Dr. Manfred Spanger

Dr. Manfred Spanger unveils the intricacies of HCC Surveillance using ultrasound, CT and MRI. While guidelines provide a framework, he delves into the complexities that arise due to patient diversity. He explores the variability in ultrasound visualisation scores, influenced by factors like sonographers, probe angles, and organ views. Gain insights into the ongoing challenges and nuances of implementing consistent and effective ultrasound-based surveillance and exploring additional screening methods such as CT and MRI.


Dr. Manfred Spanger is an interventional radiologist working in Melbourne. He has a particular focus on the use of imaging technology to guide the treatment of cancer.


He trained originally as a diagnostic radiologist and then obtained further training and qualifications in interventional radiology, which is the procedural arm of radiology.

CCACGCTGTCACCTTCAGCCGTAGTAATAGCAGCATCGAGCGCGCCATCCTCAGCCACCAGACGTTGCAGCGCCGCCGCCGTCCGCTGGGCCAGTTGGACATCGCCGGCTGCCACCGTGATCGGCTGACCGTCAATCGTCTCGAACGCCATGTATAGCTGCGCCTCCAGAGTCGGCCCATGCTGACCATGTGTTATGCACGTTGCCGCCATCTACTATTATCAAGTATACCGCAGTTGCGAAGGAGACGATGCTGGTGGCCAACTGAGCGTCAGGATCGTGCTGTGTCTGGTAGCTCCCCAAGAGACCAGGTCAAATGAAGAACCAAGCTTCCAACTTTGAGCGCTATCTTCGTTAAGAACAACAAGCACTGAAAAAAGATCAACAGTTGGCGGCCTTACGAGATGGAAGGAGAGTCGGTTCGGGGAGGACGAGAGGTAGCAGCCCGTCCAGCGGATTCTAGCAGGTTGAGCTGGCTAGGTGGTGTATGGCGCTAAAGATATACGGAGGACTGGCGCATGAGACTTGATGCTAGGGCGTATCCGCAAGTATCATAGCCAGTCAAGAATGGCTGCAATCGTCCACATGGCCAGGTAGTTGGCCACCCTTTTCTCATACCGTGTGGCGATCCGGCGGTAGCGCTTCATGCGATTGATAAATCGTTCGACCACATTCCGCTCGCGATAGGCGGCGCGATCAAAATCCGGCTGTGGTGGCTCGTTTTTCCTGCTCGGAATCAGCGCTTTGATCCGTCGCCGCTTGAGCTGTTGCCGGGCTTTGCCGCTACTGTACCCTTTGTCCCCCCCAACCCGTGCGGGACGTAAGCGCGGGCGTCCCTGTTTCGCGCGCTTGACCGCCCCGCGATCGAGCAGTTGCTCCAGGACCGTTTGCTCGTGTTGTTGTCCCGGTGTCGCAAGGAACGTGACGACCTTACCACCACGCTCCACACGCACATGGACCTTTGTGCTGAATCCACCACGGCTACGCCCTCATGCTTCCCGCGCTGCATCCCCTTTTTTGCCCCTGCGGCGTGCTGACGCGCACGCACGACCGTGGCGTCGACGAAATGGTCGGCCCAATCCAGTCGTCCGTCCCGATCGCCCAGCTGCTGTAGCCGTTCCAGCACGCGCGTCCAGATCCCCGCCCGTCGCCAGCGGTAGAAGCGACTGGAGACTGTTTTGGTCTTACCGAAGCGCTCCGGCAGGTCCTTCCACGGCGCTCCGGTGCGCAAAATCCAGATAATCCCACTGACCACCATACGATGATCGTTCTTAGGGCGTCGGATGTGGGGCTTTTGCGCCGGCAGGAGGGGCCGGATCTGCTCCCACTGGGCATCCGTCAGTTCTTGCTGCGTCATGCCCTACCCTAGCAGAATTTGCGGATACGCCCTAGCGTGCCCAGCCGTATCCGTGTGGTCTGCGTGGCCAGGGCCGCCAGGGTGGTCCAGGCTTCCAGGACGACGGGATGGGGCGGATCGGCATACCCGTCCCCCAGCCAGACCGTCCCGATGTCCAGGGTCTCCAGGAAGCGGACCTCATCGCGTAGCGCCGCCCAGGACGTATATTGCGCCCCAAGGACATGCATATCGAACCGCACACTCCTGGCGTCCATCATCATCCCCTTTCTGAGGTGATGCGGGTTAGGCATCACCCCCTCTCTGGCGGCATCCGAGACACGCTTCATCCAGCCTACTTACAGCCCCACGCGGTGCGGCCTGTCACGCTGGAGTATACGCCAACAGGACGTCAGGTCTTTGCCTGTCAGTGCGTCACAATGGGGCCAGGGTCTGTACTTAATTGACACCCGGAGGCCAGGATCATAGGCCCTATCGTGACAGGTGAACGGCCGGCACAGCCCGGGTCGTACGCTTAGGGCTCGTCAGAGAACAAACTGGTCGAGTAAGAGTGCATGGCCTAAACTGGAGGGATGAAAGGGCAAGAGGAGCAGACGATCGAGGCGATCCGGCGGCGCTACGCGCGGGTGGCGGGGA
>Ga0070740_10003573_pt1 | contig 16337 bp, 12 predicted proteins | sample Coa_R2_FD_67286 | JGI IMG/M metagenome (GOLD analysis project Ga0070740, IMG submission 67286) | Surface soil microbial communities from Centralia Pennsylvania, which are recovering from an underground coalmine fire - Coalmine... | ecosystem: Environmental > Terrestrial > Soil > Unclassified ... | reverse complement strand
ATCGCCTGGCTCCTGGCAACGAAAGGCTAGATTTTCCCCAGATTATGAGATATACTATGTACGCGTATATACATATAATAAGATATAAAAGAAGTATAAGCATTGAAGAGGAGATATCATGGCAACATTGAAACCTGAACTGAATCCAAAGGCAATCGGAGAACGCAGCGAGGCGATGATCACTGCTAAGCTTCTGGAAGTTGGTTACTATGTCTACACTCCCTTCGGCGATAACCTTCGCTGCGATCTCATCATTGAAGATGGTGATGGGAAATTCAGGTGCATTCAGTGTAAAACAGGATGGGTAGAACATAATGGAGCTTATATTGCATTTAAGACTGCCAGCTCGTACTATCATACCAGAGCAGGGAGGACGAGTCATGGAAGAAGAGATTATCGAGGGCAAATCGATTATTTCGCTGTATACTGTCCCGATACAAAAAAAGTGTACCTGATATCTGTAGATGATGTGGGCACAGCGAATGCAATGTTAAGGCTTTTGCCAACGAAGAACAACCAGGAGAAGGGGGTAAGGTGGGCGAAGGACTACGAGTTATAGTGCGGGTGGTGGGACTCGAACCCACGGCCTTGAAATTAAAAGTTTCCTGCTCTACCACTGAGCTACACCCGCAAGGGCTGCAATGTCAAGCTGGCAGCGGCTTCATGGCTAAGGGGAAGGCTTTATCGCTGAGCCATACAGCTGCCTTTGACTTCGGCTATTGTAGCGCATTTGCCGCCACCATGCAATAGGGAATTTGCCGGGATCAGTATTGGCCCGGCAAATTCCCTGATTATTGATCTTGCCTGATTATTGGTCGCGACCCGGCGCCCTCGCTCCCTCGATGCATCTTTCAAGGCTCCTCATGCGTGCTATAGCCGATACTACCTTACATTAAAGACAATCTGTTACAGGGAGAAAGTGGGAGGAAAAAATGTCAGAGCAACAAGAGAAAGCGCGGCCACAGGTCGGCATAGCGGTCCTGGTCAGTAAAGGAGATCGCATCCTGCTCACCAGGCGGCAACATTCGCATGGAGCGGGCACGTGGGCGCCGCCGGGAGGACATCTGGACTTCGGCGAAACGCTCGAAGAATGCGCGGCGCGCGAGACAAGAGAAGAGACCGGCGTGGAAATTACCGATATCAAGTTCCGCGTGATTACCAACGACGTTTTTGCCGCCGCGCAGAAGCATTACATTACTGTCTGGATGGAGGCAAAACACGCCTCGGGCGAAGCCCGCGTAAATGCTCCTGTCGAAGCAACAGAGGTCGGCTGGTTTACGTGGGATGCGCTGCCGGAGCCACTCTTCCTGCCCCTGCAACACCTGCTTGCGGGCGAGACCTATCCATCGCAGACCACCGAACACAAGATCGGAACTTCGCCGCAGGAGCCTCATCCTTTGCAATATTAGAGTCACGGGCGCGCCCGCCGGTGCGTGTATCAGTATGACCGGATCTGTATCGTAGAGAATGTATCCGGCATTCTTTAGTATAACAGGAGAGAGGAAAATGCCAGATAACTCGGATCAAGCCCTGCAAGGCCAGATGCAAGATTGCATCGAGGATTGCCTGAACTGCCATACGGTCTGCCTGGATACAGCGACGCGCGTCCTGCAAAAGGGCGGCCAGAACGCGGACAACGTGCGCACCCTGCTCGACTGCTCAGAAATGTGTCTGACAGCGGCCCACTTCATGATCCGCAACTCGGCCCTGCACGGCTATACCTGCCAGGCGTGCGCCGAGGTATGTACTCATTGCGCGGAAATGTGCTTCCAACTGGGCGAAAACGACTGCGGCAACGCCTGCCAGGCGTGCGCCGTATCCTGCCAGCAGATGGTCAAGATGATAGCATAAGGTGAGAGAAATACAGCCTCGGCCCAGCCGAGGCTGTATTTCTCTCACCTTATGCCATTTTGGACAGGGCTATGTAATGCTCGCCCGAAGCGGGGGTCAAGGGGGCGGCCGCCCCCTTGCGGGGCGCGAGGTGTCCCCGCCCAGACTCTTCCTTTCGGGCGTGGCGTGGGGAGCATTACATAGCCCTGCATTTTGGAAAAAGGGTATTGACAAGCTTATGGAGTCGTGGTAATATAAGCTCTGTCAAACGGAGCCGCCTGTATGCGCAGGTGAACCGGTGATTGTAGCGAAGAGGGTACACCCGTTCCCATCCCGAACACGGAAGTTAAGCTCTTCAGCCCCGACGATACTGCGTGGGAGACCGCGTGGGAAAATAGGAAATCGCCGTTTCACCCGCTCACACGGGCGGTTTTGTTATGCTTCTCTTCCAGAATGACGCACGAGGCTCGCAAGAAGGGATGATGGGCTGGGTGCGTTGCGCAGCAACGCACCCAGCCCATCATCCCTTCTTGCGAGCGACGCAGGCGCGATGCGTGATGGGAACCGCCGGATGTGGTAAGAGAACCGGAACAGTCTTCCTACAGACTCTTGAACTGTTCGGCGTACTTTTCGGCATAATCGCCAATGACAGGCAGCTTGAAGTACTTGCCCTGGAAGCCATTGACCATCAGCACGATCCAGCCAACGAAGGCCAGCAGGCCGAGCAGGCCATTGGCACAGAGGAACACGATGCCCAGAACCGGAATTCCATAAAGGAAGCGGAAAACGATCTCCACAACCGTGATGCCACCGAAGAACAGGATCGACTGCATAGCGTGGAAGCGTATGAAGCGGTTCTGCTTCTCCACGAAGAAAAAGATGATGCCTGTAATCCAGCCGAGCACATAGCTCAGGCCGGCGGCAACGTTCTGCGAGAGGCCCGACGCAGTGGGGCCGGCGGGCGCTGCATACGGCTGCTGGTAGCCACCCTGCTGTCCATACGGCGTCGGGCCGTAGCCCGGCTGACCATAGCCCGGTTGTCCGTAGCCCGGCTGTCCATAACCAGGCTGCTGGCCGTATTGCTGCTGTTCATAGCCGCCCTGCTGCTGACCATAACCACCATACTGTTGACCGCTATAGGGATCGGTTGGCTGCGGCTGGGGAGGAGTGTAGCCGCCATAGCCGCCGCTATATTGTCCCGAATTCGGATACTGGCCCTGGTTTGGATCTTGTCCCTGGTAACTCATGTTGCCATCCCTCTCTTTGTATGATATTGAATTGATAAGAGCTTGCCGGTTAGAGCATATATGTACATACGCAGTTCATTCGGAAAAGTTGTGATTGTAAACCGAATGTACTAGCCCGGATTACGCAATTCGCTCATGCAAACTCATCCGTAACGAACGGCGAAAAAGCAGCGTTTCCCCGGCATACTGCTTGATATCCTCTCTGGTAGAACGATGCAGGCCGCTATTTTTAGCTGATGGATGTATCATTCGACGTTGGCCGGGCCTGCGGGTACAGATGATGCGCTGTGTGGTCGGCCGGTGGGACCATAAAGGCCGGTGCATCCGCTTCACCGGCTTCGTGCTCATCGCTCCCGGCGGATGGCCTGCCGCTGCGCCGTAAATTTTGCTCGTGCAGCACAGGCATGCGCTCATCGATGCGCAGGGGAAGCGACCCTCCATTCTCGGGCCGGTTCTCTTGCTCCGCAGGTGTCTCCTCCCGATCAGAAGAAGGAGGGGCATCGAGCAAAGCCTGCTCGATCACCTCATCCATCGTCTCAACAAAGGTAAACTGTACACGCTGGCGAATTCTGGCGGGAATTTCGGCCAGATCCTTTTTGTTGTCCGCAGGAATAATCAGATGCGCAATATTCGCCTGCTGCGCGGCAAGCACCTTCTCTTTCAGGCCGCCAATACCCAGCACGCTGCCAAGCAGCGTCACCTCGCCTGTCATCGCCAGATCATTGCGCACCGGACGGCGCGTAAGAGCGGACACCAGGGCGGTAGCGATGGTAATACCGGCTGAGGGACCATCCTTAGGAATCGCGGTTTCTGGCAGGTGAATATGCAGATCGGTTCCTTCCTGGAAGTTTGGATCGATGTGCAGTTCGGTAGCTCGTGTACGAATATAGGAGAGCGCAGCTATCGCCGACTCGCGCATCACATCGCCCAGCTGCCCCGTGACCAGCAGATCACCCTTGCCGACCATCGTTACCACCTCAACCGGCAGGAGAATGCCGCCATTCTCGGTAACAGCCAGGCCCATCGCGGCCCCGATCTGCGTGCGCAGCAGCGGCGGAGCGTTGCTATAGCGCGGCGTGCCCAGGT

Dr. Spanger has been an investigator in a range of liver cancer trials, both primary and secondary. He spends about half his time managing a range of cancers, mostly in the liver. He is an expert in locoregional therapy for liver cancer, both arising in the liver and growing in the liver from cancers elsewhere. Dr. Spanger has treated hundreds of patients with radioembolisation, liver-directed chemoembolisation, and ablation.


About the evening

The video recording above captures three presentations at the event that deepen our understanding of HCC surveillance within an Australian context.

The event's core focus lies in illuminating the shifting epidemiology of HCC and, in particular, addressing the challenges inherent in HCC surveillance. It serves as an invaluable resource for clinicians specialising in HCC, providing a comprehensive understanding of the current landscape and the potential strategies for enhancing early detection and patient outcomes.



Reference 1 - (accessible as of 23 August 2023)

Reference 2 - (accessible as of 28 August 2023)

Reference 3 - (accessible as of 28 August 2023)

Reference 4 - (accessible as of 28 August 2023)